Breach of fiscal deficit target will have implications: RBI

 

RBI deputy governor HR Khan said while shrinking value of money on account of high price rise called for a tight monetary policy, there is also a need to maintain a balance between controlling inflation and boosting growth

Mumbai: The fiscal deficit target of 4.6% of the gross domestic product (GDP) in 2011-12 could be missed and this will have serious implications on inflation, reports PTI quoting the Reserve Bank of India (RBI).

“In 2011-12, developments so far indicate that the fiscal deficit target of 4.6% of GDP could be breached which will have implications for domestic inflation.

“The moderation in private demand resulting from anti-inflationary monetary policy stance of the RBI will be partly offset by the expansion in public sector demand in terms of the size of the fiscal deficit,” RBI deputy governor HR Khan said.

Speaking at the 10th National Management Seminar in Bhubaneswar recently, Mr Khan said while shrinking value of money on account of high price rise called for a tight monetary policy, there is also a need to maintain a balance between controlling inflation and boosting growth.

The government has already admitted that adhering to the 4.6% fiscal deficit target would be a challenge on account of lower than expected revenue mop-up and the global financial crisis.

“Shrinking value of money because of persistent high inflation explains the importance of anti-inflationary monetary policy,” the RBI deputy governor said.

Mr Khan said for a country like India with a large percentage of population still living below the poverty line, inflation works as a regressive tax.

“Economic welfare of the population at large could be enhanced primarily through higher growth, that too in a low and stable inflation environment. That suggests why balancing growth and inflation becomes so important to monetary policy,” he said.

Mr Khan said inflation within the threshold level would not mean erosion in purchasing power since higher growth would also raise the income levels, resulting in increased net purchasing power.

“Unless the benefits of growth get equitably distributed, this net increase in purchasing power may not happen to all.

At the aggregate level, some inflation that coexists with high growth could be welfare maximising.

“At high inflation, particularly above threshold level, growth may, however, moderate, and both high inflation and low growth could erode welfare,” he said.

According to Mr Khan, while the global commodity price index has gone up by more than 85% between February 2009 and October 2011, Indian’s Wholesale Price Index (WPI) during that period has risen by about 27.6%.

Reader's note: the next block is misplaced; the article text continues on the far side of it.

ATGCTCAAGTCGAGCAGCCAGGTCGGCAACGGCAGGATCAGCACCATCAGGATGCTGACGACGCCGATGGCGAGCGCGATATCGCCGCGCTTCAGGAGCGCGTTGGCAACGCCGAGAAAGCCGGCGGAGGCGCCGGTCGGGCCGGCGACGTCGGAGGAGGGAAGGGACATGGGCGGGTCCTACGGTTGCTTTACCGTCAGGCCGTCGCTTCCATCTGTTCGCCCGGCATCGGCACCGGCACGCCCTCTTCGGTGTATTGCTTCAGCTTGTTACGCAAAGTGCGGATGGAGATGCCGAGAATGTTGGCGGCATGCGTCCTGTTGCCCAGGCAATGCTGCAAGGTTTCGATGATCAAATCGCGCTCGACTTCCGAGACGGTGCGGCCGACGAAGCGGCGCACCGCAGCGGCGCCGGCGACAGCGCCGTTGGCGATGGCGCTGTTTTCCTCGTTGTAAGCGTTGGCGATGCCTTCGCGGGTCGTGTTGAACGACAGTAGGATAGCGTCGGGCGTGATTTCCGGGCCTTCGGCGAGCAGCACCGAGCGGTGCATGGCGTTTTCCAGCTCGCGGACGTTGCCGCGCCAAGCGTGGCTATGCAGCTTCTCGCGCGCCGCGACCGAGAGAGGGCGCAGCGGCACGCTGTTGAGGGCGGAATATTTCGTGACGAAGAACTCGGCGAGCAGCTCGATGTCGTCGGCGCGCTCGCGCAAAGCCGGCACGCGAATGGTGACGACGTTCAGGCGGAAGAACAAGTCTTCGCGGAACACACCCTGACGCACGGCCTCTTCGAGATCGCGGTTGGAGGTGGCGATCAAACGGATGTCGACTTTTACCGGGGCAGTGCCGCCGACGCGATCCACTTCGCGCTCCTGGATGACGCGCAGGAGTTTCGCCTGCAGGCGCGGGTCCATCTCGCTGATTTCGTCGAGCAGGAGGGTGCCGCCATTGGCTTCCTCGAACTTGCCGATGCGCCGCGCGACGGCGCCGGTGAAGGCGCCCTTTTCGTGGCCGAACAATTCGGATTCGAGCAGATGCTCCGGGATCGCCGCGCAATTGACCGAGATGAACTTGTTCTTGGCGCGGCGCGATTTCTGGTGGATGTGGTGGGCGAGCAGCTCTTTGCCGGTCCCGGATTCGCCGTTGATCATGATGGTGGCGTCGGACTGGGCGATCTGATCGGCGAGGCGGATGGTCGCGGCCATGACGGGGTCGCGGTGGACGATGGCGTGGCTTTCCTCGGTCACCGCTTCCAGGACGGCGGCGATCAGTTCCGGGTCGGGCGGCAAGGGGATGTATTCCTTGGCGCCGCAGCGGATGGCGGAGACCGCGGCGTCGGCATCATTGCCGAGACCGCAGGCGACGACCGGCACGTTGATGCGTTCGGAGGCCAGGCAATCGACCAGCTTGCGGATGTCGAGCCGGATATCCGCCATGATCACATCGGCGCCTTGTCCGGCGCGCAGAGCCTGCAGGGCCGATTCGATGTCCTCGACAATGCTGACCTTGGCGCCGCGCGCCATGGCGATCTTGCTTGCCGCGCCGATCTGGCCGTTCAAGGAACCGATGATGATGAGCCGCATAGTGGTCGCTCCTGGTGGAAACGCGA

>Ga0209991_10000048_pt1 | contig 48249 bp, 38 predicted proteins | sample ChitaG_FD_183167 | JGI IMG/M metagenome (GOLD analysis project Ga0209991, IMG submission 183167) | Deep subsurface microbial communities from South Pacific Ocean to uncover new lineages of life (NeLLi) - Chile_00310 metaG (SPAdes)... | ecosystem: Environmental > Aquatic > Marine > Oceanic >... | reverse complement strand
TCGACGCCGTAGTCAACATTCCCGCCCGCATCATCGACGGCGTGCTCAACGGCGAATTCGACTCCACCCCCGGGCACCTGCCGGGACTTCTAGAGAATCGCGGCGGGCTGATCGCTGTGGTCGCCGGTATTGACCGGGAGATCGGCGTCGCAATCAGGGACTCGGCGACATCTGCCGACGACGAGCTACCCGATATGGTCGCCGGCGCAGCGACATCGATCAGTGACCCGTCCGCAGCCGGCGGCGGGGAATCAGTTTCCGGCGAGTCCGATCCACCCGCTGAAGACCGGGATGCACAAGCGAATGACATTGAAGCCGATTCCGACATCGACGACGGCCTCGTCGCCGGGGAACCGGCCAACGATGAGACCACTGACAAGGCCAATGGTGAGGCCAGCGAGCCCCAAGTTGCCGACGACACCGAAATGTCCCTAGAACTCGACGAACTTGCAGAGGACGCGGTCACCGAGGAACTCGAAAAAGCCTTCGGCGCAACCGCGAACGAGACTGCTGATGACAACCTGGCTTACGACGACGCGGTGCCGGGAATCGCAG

“That certainly has led to shrinking value of money. Some of the supply side pressures on the value of money however require better capacity to augment the supply situation.

“Moreover, wages in rural areas and staff remunerations in the corporate sector have grown at rates higher than the inflation experienced in the recent past. The erosion in purchasing power, therefore, is much less than what may appear only from the inflation numbers,” he said.

Mr Khan said recent evidence of growth moderation could be expected to dampen demand side pressures on inflation. He said that in the absence of major supply side risks from global commodity markets, inflation should moderate to about 7% by March 2012.

The RBI raised key policy rates 13 times between March 2010 and November 2011 to curb inflation, before putting a pause to its monetary tightening stance at the mid-quarterly policy review last month.

Inflation has been near double-digit since December 2010.

However, food inflation entered negative zone in late last month and experts say that this will help pull down headline inflation to around 7% by the financial year-end.

India Inc has blamed the high interest rates, which have led to an increase in the cost of fresh borrowings, for hindering fresh investments and leading to industrial slowdown.

Economic growth during the second quarter (July- September) of the current fiscal slipped to 6.9%, lowest in over two years. Industrial production entered negative zone and contracted by 5.1% in October.

Regarding high food prices, which prevailed for most of 2010 and 2011, Mr Khan said a number of factors were responsible for it.

This included demand-supply mismatch, increase in rural wages which led to growth in demand, increase in minimum support prices of some crops, high international prices and problems with the supply chain.

“High inflation is a risk to financial savings, since it can reduce the value of savings accumulated over the years.

Making financial instruments available in the system that could provide an effective hedge against inflation assumes importance in this context,” he said.

Mr Khan added that the RBI, in consultation with the government, is exploring the possibility of issuing inflation indexed bonds (IIBs).

 

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RBI guidelines on Basel III more conservative: Moody’s

 

“We interpret RBI’s draft guidelines as more conservative than the Bank for International Settlements norms and view them as credit positive for the banking sector,” Moody’s Weekly Credit Outlook said

New Delhi: Rating agency Moody’s on Monday said the Reserve Bank of India’s (RBI) draft guidelines for adoption of Basel III norms, which seek to raise the minimum equity capital of banks, are more ‘conservative’ than those proposed globally, reports PTI.